Tuesday, August 07, 2012

Marketing Chick-fil-A to Yankee heathens

Drake Bennett has an informative report about Chick-fil-A in which he reports on how "the culture wars, which make for ugly politics, can make for good business." (Chick-fil-A: Deep Fried Civil War Bloomberg Businessweek 08/02/2012)

He describes how Truett Cathy, Chick-fil-A 's founder, has always made an appeal to conservative evangelicals part of his company's core brand. Now that Cathy's company is trying to extend its franchise beyond the South and Southwest, that branding is presenting new challenges. Bennet points out that the company's mission statement says its purpose is "To glorify God by being a faithful steward of all that is entrusted to us." And in its actual marketing practices, that includes:

... explicitly courting evangelicals as customers. Some Chick-fil-A locations host what is known as Church Bulletin Night: Anyone who brings in a church bulletin on Monday from the previous Sunday morning’s service gets a free chicken sandwich. "They do have very tightly knit relations often with local evangelical churches," says Darren Grem, a historian at the University of Mississippi who has studied the role religion plays in Chick-fil-A’s popularity. "Evangelical churches will load the kids up in the van, take them down to Chick-fil-A on a Saturday night after a soccer match or a retreat or a revival. It’s the first stop for a lot of evangelical churches for their own catering."

Chick-fil-A isn’t a monolith, and there’s no requirement that individual franchisees share the Cathy family’s Southern Baptist faith. But certain rules are nonnegotiable. For example, all Chick-fil-A restaurants are closed on Sundays. The chain surely gives up millions of dollars by forgoing that Sabbath business, but the fact that it makes that sacrifice—something every regular Chick-fil-A customer knows—inspires the sort of loyalty that causes people to turn a chicken chain into a touchstone. The Cathy family has created a business perfectly suited not only to the palate of the Sunbelt South, but to its culture. Huckabee spoke for many Chick-fil-A fans when he described the Cathys in his Facebook post as "a wonderful Christian family who are committed to operating the company with Biblical principles and whose story is the true American success story." The chain might even have more to lose by opening on Sundays than it would gain.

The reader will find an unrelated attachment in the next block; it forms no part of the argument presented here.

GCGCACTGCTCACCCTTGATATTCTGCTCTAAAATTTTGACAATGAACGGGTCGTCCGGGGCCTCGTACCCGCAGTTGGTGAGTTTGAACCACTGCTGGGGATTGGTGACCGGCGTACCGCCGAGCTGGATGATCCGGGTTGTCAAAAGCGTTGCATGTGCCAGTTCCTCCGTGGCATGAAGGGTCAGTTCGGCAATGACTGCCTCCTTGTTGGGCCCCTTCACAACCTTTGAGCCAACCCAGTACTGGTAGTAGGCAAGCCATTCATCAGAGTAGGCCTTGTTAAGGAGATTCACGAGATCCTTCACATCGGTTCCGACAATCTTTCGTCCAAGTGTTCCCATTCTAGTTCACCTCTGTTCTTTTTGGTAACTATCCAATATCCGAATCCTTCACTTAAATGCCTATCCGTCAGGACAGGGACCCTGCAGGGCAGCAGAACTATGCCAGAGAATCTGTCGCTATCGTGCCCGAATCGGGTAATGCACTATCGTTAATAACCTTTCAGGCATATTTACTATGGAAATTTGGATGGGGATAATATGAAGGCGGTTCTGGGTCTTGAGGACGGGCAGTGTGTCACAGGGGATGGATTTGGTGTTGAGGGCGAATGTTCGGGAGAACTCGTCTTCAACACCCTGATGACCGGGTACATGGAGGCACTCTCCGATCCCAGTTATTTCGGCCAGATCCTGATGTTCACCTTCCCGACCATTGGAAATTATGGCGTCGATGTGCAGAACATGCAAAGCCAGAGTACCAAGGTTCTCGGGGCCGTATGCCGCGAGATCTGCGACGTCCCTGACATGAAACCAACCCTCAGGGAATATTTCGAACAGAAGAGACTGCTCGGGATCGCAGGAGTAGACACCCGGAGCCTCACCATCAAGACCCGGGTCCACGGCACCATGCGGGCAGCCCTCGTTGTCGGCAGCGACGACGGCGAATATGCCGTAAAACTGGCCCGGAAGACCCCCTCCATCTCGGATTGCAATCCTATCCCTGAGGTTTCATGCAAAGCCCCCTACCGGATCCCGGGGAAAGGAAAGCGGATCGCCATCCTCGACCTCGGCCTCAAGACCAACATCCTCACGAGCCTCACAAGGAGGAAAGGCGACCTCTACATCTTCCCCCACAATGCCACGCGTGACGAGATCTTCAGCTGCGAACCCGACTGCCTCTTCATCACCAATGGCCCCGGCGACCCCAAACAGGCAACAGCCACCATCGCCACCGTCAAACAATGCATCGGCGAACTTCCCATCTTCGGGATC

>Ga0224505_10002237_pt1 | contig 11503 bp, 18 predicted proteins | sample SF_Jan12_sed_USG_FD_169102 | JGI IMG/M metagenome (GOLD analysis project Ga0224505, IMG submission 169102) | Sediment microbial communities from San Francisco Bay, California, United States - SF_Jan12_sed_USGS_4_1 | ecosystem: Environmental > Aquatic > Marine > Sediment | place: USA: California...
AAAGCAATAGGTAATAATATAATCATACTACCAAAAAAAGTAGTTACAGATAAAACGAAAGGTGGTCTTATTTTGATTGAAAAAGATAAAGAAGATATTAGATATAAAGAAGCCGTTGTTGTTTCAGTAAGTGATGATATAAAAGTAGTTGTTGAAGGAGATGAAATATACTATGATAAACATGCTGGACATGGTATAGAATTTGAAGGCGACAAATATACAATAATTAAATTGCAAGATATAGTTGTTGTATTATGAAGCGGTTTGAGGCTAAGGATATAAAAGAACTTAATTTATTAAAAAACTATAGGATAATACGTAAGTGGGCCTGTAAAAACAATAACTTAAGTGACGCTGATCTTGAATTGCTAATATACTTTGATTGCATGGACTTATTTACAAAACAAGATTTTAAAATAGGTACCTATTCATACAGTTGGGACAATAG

This means that Chick-fil-A's branding problem goes considerably beyond its top management's political contributions and outspoken opinions on same-sex marriage.

This is an interesting variation on the problem of brand dilution. That can happen in several different ways. A common one can be a side-effect of brand extension. If the Colgate brand were extended from toothpaste to some product not obviously closely related to dental health, like sponsoring a soft drink or mustard, it could compromise the positive associations that the successful brand has established over decades.

In Chick-fil-A's case, their brand has relied heavily on targeting a religious market niche. It has been a successful marketing strategy. Cathy started his first restaurant in 1946, and now he has a widespread franchise business:

Cathy was a cautious franchiser, but the chain nonetheless spread quickly. In the mid-1980s, the chain started opening stand-alone restaurants. Today it has 1,000, plus hundreds in food courts at malls, airports, and college campuses. Total sales last year reached $4.1 billion.
But now the chain is looking to expand into areas where the profitability of a brand targeted to conservative evangelicals may prove harder to achieve:

When it has ventured North, the chain has mostly stuck to the suburbs, generally more conservative territory than the downtowns.

In recent years, however, the chain’s ambitions have changed. Dan Cathy has talked about opening more restaurants in Chicago, expanding in New York, moving into Tokyo and London. As the chicken wars have made clear, these are places where the cultural landscape is very different from Hapeville [Georgia]. To succeed in those markets, Chick-fil-A will need to find a way to keep the aspects of its biblical principles that appeal more broadly — the constant graciousness, the sense of community — and play down those that could be construed as intolerant.
But if they do dilute their conservative Christian brand for marketing in the North and Northeast, that risks undercutting their successful brand that they currently have. The restaurants don't open on Sunday, as noted in the Bennett quote above. What if profitability in the North and Northeast turns out to require being open on Sundays? Will that risk their brand identify in the South?

In addition to the political and moral issues, the branding problem itself is fascinating from a business point of view.


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